It’s looking a lot like the iPod days, where 2001-2004 there was lots of discussion about how MSFT’s PlaysForSure was going to take over like Windows, then an admission (2005-2006) that iPods were indeed selling well, then an acknowledgement (2006-2008) that nobody could beat iPod (not Microsoft’s Zune, not Samsung’s Android Galaxy Player), and then a realization that Apple had not only taken the top end but was rapidly mopping up what was left on the bottom with its shuffle and nano.

        With a high end brand established, Apple can continue selling iPhone 5c as its lower end phone at increasingly lower prices, benefitting from massive economies of scale because it’s already sold tons of iPhone 5’s. There’s also an enormous second hand market that is displacing the demand for upper-middle Android devices.

        Previous generations of iPhone were basically obsolete in 3 years (nobody wanted a 2010 iPhone 4 once iPhone 5s came out in 2013), but iPhone 5c (which is basically an iPhone 5 from 2012) will continue to be a very functional phone next year’s as iPhone “6S” goes on sale.

        That will give Apple a broader range of phones than ever: ~$350 5c, $450 5s, $550 6, $650 6S/$750 6+S.

        1. I haven’t seen anything about Apple’s ARMv8 core being custom (the SoC is custom, the cores… no info), and if they are custom, I have no clue if they have been optimized for cost, thermics, power requirements… Please do provide a source for your assertions ?

          As for becoming top anything, it’s not really meaningful when you’re comparing a single vendor with a single model to several vendors with several models. Share is relevant, ranking…

          Android apps that are coded to it do take advantage of multiple cores, the OS itself does, and screen size is not particularly a premium feature (I paid about $300 for my 6″ Ascend Mate almost 2 yrs ago), so I beg to disagree on all of that.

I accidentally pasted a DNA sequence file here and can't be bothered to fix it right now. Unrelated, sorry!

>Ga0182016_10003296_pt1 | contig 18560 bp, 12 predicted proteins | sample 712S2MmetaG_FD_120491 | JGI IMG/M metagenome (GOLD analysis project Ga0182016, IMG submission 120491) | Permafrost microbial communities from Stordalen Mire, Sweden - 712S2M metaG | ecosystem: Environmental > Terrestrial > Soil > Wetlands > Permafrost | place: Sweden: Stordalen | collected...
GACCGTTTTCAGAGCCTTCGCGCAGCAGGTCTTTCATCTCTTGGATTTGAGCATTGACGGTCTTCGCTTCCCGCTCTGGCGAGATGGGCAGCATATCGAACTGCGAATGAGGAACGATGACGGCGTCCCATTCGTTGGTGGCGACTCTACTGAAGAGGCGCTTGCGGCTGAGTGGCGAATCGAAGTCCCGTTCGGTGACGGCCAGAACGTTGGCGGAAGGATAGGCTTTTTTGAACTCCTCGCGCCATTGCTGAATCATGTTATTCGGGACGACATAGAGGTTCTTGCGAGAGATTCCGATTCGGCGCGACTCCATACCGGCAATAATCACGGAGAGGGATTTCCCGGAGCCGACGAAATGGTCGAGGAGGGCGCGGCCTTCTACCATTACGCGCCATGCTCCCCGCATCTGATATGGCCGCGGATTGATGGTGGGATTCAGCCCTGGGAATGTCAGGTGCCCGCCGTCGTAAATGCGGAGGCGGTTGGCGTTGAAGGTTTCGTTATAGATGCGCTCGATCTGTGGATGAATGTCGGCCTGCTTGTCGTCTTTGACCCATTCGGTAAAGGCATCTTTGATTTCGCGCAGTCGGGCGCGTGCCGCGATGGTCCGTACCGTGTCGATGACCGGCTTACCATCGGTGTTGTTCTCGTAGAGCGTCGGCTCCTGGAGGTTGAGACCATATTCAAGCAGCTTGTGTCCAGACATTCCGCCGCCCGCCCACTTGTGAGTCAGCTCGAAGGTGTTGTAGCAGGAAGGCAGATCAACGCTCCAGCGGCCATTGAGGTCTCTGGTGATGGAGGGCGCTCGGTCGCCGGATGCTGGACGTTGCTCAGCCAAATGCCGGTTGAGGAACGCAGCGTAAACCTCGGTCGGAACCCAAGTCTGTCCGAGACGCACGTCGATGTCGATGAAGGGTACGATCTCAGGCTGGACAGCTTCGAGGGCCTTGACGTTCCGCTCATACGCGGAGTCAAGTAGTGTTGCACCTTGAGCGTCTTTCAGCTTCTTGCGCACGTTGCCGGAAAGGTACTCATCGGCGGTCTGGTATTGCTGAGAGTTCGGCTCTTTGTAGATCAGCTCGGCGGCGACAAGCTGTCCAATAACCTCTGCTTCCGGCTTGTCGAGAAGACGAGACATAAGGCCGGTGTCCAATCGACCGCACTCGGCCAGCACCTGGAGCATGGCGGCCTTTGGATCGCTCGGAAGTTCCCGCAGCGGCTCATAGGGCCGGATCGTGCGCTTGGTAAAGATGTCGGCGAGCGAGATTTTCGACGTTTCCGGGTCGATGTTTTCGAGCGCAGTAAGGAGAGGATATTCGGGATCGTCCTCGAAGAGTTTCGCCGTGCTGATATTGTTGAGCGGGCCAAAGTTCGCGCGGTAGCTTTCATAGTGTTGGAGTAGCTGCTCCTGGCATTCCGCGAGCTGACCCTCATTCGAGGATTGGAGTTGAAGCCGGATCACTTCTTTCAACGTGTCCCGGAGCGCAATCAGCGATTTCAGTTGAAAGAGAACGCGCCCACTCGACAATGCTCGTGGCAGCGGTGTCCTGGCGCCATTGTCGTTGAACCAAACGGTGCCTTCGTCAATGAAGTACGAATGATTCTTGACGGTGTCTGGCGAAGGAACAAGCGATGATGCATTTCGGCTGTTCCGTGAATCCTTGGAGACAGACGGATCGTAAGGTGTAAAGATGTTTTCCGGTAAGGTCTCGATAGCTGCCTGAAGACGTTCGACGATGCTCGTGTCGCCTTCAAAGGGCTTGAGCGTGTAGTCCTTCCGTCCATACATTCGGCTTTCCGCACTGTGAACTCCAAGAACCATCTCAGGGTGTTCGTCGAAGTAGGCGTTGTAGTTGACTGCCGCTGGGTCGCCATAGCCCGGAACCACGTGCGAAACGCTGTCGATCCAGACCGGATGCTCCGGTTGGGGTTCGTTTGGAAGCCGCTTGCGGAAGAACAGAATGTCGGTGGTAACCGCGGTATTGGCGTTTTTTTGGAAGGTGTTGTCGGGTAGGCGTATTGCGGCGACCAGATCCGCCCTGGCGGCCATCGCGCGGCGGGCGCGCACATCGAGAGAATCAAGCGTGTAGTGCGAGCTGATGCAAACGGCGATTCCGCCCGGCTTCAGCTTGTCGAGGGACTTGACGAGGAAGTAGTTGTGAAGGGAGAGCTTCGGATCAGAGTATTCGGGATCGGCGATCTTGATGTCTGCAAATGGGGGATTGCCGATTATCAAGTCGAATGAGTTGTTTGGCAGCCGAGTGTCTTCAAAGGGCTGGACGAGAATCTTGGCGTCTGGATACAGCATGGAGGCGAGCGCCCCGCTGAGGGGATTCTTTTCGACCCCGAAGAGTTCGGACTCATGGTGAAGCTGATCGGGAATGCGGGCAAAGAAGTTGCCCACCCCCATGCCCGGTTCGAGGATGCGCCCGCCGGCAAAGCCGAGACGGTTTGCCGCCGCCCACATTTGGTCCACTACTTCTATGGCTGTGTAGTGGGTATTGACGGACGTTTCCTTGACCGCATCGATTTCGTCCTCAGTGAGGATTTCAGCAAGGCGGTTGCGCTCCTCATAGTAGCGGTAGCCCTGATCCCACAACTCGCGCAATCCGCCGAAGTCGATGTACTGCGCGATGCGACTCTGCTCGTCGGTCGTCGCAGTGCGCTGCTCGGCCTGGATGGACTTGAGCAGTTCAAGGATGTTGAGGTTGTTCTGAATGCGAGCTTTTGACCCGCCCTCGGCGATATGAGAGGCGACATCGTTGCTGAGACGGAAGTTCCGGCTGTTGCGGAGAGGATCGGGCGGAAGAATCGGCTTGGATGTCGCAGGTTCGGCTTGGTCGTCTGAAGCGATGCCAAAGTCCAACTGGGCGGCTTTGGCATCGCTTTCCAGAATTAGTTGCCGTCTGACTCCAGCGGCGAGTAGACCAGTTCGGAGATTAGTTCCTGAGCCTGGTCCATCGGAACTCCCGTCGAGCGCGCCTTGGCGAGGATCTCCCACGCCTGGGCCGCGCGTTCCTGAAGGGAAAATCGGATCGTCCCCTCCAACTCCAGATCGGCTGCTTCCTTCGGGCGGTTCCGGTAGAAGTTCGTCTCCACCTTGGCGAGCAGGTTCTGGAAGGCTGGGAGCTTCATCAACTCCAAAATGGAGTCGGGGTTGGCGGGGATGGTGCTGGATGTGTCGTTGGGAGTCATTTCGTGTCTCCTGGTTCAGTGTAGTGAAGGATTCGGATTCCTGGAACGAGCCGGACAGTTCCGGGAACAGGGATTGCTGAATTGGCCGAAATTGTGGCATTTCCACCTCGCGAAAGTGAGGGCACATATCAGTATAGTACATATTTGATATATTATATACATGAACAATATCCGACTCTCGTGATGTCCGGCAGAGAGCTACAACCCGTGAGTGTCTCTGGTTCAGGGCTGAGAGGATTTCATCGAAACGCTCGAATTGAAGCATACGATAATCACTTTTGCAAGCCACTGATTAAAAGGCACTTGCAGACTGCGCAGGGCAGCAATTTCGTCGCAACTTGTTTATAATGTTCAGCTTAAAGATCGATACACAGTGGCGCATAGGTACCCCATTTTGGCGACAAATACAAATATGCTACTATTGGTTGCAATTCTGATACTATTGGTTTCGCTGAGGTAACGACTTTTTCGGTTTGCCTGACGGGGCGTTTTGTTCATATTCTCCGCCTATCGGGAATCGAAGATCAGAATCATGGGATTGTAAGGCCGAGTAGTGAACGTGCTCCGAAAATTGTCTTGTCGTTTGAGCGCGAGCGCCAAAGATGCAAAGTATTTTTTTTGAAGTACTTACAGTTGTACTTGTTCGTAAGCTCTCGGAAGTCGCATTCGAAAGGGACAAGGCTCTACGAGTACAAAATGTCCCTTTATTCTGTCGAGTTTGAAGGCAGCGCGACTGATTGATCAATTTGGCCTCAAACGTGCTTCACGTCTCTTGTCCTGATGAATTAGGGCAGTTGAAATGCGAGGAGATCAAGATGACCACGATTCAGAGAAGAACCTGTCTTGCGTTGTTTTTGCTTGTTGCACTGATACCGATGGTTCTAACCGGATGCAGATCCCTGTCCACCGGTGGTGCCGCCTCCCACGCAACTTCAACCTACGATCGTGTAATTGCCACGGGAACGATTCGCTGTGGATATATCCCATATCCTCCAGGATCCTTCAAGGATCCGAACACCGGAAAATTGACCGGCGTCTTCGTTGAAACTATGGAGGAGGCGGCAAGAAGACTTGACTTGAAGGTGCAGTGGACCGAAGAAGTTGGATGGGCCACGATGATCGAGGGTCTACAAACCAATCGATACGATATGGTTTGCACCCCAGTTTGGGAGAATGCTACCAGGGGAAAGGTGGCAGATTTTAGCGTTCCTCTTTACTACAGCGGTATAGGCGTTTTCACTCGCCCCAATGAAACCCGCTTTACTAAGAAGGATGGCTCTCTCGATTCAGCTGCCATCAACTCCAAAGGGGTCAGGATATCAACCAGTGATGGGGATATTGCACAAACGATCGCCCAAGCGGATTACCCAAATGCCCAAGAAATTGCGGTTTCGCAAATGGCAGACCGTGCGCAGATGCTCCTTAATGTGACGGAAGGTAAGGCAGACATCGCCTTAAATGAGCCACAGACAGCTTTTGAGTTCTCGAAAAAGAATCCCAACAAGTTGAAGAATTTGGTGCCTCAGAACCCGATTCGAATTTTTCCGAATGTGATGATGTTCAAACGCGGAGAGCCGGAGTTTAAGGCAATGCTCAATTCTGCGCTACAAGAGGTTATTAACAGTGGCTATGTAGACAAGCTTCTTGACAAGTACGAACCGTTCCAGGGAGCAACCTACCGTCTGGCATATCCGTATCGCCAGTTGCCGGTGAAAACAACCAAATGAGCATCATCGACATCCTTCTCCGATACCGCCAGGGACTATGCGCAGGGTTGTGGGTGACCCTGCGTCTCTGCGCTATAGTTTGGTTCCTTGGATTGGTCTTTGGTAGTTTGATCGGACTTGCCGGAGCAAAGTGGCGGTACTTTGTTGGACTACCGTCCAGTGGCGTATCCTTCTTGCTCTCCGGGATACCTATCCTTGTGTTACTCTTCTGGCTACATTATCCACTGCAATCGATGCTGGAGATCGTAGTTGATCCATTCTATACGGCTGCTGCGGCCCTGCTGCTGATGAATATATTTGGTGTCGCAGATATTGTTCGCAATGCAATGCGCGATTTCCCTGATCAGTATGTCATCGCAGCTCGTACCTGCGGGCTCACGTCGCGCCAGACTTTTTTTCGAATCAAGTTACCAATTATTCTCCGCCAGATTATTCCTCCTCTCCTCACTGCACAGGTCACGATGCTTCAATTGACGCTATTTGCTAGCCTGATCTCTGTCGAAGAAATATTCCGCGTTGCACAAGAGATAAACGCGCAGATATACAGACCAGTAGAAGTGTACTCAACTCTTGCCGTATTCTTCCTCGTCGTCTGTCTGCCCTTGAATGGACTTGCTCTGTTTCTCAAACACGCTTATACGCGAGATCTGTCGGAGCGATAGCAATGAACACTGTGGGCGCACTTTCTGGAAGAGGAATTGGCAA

Will see how things evolve. It’s clear Android OEMs are failing in the luxury segment, we’ll see if that segment keeps growing and if nobody else manages to crack it. And if operator subsidies persist.

          1. Google “apple a7 cyclone core.” There is a lot of basic public information on Apple’s custom core designs, starting with the “swift” core of A6. Qualcomm has its own custom arm core named krait. It doesn’t have a 64-but version of krait though, so it’s using ARM generic designs like Samsung always has.

            It’s not that screen size was helping android raise ASP. It’s that it was helping android differentiate, at (at least) allowing Samsung to charge $100 retail premium. It’s not helping in either regard anymore. Back to plummeting ASPs and nothing to powerfully set itself apart from iPhones.

            You can talk about luxury or volume or whatever clever statistical fallacy that IDC and strategy analytics can invent. But when it comes down to it, Apple is holding and expanding its grip on profits, and has since 2007. That’s going on 8 years now. After 6 years of doing that with iPods.

            Lastly, there are plenty of countries where U.S. style carrier subsidies are not available (from Japan to India) and Apple is still eating up the profitable, valuable end of the market. So time to let that old canard go.

        2. I basically agree, but I suggest that the gap between the 5c and the 5s is big enough that you treat them entirely differently. The 5s is when Apple’s hardware vertical integration started to produce iPhone features that Android OEMs are having difficulty matching. 64-bit is one example. Touch ID is another. The hardware performance gap between the 5c and the 5s is quite substantial.

          The real issue is not the 5c getting cheap; Android flagships are more powerful than the 5c and that is how it should be.

          The problem is when the 5s or the iPhone 6 gets cheap. What I predict is that due to the huge lead Apple has in 64-bit, the performance of a two or three year old iPhone 5s/6 may be better than a flagship Android at that point in time.

          I don’t think that this is a healthy situation for the industry and I don’t want it to be that way. I am concerned however that it is starting to look like a possible scenario.

      5. “for multtitasking performance, and that’s Apple’s 64bits vs Android’s 32 bits.”